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from Breakingviews:

Alibaba is case study in U.S.-China legal gulf

By Richard Beales

The author is a Reuters Breakingviews columnist. The opinions expressed are his own.

Alibaba’s coming U.S. initial public offering will probably value the Chinese e-commerce firm at more than $100 billion. But will shareholders actually own the business? That’s the timely concern raised by a U.S. congressional commission. Lack of clarity in PRC law is mainly to blame.

The U.S.-China Economic and Security Review Commission, which monitors bilateral relations on behalf of Congress, on June 18 published a paper highlighting the legal risks of so-called variable interest entities. Many Chinese companies use these contracts to give offshore investors control over - and economic benefits from - mainland businesses they cannot own directly.

Investors have swallowed the risks of VIEs in plenty of other cases, like the recent U.S. IPO of microblogging site Weibo. Foreign shareholders assume the Chinese authorities would be reluctant to undermine the growing number of companies with overseas listings that rely on the structures.

from Breakingviews:

Review: ‘Leftover Women’ may hinder China’s growth

By Katrina Hamlin

The author is a Reuters Breakingviews columnist. The opinions expressed are her own.

Women’s rights have taken a step backwards in China. A new book by Leta Hong Fincher blames that on the ruling Communist Party’s desire for social stability. But China may be depriving itself of an economic opportunity.

from MacroScope:

Of Iraq and Ukraine

Barack Obama’s message that any military support for Iraq’s besieged government is contingent on Prime Minister Nuri al-Maliki taking steps to broaden his Shi'ite-dominated government may be having an impact.

Just hours after Maliki's Shi'ite allies vowed to boycott any cooperation with the biggest Sunni party and his government had accused Sunni neighbour Saudi Arabia of backing "genocide", Maliki broadcast a joint appeal for national unity alongside Sunni critics of his Shi'ite-led government.

from Breakingviews:

China veto is wake-up call for world’s dealmakers

By Ethan Bilby 

The author is a Reuters Breakingviews columnist. The opinions expressed are his own.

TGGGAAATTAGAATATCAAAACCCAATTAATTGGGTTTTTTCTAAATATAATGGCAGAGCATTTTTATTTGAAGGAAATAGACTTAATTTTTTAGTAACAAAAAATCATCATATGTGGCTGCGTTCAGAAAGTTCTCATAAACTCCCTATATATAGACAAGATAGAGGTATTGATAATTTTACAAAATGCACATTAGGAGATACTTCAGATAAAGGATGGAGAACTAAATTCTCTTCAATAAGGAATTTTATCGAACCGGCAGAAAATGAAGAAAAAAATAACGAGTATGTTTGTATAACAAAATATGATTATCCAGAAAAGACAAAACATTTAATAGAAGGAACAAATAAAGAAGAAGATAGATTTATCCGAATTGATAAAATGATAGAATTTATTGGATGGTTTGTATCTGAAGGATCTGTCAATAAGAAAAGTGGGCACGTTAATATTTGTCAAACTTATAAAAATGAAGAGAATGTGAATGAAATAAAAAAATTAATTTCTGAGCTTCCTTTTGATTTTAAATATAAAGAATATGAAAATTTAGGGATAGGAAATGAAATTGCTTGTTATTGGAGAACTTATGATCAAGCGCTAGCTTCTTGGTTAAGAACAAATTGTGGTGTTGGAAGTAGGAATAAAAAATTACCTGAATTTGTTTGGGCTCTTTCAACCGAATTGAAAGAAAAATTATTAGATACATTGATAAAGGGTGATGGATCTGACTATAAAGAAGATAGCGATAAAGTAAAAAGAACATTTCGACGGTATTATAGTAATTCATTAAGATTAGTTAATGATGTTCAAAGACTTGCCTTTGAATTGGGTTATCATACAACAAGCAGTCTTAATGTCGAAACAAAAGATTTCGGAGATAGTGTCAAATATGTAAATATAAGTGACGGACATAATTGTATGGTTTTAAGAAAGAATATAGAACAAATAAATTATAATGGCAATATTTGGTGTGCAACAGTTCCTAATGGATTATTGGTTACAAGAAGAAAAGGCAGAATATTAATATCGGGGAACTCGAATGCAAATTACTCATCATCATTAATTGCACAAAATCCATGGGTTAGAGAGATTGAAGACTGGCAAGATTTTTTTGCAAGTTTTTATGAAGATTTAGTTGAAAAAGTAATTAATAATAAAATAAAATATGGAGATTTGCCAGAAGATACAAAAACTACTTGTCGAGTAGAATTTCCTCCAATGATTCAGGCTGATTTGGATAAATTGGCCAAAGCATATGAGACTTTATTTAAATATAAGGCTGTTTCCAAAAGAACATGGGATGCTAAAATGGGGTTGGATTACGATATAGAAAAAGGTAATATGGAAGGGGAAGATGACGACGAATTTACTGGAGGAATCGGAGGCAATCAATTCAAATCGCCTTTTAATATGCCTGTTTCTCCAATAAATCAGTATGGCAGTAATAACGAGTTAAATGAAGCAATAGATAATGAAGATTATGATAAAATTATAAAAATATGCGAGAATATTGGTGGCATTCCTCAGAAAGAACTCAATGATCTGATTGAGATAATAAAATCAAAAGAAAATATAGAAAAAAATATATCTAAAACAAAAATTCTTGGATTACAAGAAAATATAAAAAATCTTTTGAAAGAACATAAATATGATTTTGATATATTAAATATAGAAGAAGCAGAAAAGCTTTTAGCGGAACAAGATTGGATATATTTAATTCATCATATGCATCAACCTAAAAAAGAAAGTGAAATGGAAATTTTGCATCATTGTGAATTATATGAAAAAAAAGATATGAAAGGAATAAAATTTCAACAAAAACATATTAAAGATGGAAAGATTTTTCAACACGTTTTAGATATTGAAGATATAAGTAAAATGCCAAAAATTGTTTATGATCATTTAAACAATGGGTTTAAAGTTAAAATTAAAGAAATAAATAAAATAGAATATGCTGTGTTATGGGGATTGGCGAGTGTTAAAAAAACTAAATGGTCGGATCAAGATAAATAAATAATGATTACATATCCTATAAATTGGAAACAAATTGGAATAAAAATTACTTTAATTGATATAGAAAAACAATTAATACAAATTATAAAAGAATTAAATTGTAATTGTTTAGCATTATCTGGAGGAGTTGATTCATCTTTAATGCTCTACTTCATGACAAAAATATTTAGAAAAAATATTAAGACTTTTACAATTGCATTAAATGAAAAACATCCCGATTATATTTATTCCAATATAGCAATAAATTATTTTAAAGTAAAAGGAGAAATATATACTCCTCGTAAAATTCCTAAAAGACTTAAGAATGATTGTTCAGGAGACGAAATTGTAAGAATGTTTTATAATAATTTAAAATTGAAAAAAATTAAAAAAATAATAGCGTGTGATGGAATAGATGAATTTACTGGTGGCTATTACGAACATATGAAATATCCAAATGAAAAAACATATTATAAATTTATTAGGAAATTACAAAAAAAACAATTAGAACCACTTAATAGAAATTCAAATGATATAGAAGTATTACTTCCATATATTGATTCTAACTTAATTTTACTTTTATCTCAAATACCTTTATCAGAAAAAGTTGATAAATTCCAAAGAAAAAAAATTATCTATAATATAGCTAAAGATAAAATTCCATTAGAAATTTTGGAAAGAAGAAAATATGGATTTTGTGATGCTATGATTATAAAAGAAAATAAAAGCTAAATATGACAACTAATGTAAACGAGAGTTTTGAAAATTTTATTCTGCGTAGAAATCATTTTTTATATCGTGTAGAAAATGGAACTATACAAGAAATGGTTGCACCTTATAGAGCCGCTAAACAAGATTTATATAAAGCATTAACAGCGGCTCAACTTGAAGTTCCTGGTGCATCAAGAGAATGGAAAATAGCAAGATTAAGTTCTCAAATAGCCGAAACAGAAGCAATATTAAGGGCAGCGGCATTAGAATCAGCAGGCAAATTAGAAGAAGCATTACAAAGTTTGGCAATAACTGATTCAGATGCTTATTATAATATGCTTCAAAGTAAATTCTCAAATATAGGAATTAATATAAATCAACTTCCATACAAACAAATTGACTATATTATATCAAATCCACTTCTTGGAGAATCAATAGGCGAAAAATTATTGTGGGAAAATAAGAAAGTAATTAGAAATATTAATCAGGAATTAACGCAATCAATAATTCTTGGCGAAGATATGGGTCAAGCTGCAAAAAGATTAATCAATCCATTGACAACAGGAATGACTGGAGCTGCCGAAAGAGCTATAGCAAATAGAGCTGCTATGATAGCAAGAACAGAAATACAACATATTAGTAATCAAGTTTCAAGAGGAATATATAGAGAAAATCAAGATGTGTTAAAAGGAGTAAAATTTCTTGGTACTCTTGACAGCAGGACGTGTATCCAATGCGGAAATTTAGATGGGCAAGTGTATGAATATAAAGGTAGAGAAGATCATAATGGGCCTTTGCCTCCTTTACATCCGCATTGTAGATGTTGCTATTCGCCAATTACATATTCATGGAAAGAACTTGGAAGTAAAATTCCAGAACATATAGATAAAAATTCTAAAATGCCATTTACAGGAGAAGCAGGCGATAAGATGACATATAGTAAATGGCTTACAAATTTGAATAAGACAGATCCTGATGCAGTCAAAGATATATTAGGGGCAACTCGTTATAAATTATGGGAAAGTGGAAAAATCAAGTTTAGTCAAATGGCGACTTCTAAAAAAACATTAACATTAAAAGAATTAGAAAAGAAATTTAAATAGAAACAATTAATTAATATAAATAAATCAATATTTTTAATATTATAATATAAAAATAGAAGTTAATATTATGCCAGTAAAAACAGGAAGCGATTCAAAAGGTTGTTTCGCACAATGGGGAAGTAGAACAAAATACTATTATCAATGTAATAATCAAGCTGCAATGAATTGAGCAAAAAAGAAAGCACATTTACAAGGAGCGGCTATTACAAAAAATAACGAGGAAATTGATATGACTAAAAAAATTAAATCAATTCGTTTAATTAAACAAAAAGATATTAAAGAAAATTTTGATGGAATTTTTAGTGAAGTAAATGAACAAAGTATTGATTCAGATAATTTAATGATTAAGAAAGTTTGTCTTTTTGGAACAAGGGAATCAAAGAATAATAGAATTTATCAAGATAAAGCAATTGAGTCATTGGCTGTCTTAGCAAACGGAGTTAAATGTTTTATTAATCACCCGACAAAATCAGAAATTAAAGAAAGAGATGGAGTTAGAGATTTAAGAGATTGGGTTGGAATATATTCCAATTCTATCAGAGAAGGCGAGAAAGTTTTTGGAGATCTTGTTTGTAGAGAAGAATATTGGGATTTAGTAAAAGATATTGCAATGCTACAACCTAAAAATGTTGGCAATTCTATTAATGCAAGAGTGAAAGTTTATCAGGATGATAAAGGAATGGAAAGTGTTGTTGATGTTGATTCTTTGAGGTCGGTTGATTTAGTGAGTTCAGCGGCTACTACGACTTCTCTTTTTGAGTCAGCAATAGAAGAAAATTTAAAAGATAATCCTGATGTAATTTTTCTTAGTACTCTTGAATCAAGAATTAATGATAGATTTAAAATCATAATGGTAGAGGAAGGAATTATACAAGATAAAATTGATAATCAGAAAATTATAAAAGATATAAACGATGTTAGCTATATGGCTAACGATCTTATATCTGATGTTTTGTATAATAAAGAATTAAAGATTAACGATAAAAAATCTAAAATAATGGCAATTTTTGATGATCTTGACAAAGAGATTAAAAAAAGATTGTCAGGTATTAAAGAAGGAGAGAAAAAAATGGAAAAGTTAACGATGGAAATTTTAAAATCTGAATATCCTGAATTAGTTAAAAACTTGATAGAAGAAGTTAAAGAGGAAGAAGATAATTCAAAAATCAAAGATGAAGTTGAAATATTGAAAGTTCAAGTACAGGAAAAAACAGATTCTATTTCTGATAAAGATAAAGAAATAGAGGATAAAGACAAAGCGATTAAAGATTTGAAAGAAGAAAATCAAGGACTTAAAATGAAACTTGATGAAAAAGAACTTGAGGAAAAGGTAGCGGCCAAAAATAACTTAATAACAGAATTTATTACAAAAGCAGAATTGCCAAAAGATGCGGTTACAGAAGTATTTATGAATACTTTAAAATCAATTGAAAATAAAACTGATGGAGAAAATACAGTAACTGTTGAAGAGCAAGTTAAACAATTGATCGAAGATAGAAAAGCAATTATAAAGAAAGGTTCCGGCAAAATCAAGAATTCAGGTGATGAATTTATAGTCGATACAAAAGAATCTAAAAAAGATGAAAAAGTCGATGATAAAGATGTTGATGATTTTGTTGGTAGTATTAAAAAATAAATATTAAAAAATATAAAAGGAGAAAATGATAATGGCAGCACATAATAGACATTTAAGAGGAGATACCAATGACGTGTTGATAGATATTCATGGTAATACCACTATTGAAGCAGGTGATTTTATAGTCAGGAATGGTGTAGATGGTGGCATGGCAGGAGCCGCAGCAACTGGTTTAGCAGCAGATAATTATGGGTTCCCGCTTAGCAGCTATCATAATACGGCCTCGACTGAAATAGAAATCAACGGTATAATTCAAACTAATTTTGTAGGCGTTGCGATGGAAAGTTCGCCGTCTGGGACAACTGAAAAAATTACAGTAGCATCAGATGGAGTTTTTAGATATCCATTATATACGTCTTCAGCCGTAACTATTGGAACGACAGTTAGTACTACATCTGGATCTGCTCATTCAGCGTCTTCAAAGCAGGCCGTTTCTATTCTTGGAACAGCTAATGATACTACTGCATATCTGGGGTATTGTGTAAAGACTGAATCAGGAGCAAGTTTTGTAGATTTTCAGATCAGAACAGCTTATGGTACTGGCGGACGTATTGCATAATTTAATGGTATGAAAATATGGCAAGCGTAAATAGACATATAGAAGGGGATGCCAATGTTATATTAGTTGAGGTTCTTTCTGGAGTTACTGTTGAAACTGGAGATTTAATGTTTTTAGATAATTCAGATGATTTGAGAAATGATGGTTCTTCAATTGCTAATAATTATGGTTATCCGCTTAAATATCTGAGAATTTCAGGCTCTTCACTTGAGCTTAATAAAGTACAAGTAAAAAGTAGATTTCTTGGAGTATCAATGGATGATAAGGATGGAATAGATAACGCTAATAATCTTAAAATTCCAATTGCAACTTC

Chinese regulators have sunk their first overseas transaction, killing a container-shipping alliance led by Denmark’s Maersk. The particular national interest made this tie-up especially vulnerable. But there’s a real risk China could torpedo other global deals.

from Breakingviews:

China Macau tolerance won’t last forever

By Rob Cox

The author is a Reuters Breakingviews columnist. The opinions expressed are his own.

Spreadsheets with astonishing forecasts can only tell so much about China’s economic miracle. The sole path to believing, or at least comprehending, the scale of the country’s development is to see it. And so it is with any attempt to grasp Macau’s transformation from a Portuguese trading outpost to the Middle Kingdom’s gambling and entertainment hub.

from Breakingviews:

Alibaba’s slow unveiling shows good and bad sides

By Peter Thal Larsen

The author is a Reuters Breakingviews columnist. The opinions expressed are his own.

Alibaba is lifting its veil to reveal both good and bad sides. The e-commerce giant has released more information ahead of its highly anticipated initial public offering. Though some of the disclosures will persuade prospective investors its business is relatively robust, the rapid shift by users to mobile phones is squeezing margins.

from Breakingviews:

China’s Hong Kong experiment faces biggest trial

By Peter Thal Larsen

The author is a Reuters Breakingviews columnist. The opinions expressed are his own.

China’s experiment with Hong Kong is facing its biggest trial. The former British colony has mostly thrived in the 17 years since it was handed back to the People’s Republic. But a planned “Occupy Central” democracy protest is about to test Hong Kong’s openness – and China’s patience.

from Breakingviews:

China’s vanishing metals corrode confidence

By John Foley 

The author is a Reuters Breakingviews columnist. The opinions expressed are his own.

Faith in metal-backed lending in China is corroding – and so is confidence in the country’s giant credit system. Authorities and banks including Standard Chartered and CITIC are investigating whether traders at Qingdao port used the same lot of copper and aluminium to back multiple loans. Vanishing collateral isn’t a new problem, but could prove to be China’s weakest link.

from Breakingviews:

China hits bump on road to financial acceptance

By Peter Thal Larsen

The author is a Reuters Breakingviews columnist. The opinions expressed are his own.

China’s quest for financial respectability has hit a road bump. After a two-month review, MSCI has decided against including mainland-listed shares in its widely-followed emerging market index. Recent stock market reforms may help China fare better next time. Yet for all its growth, the country’s restricted capital flows are an obstacle to joining the global financial community.

from Breakingviews:

China’s mini-stimulus verges on micro-management

By John Foley

The author is a Reuters Breakingviews columnist. The opinions expressed are his own.

Fine-tuning and micro-management are close cousins. China’s central bank is tending toward the latter. The latest policy tweak will let some banks lend more to the rural sector, and fits a wider regulatory trend of selective easing. But it adds needless complexity, and takes China further from its stated goal of being more market-driven.

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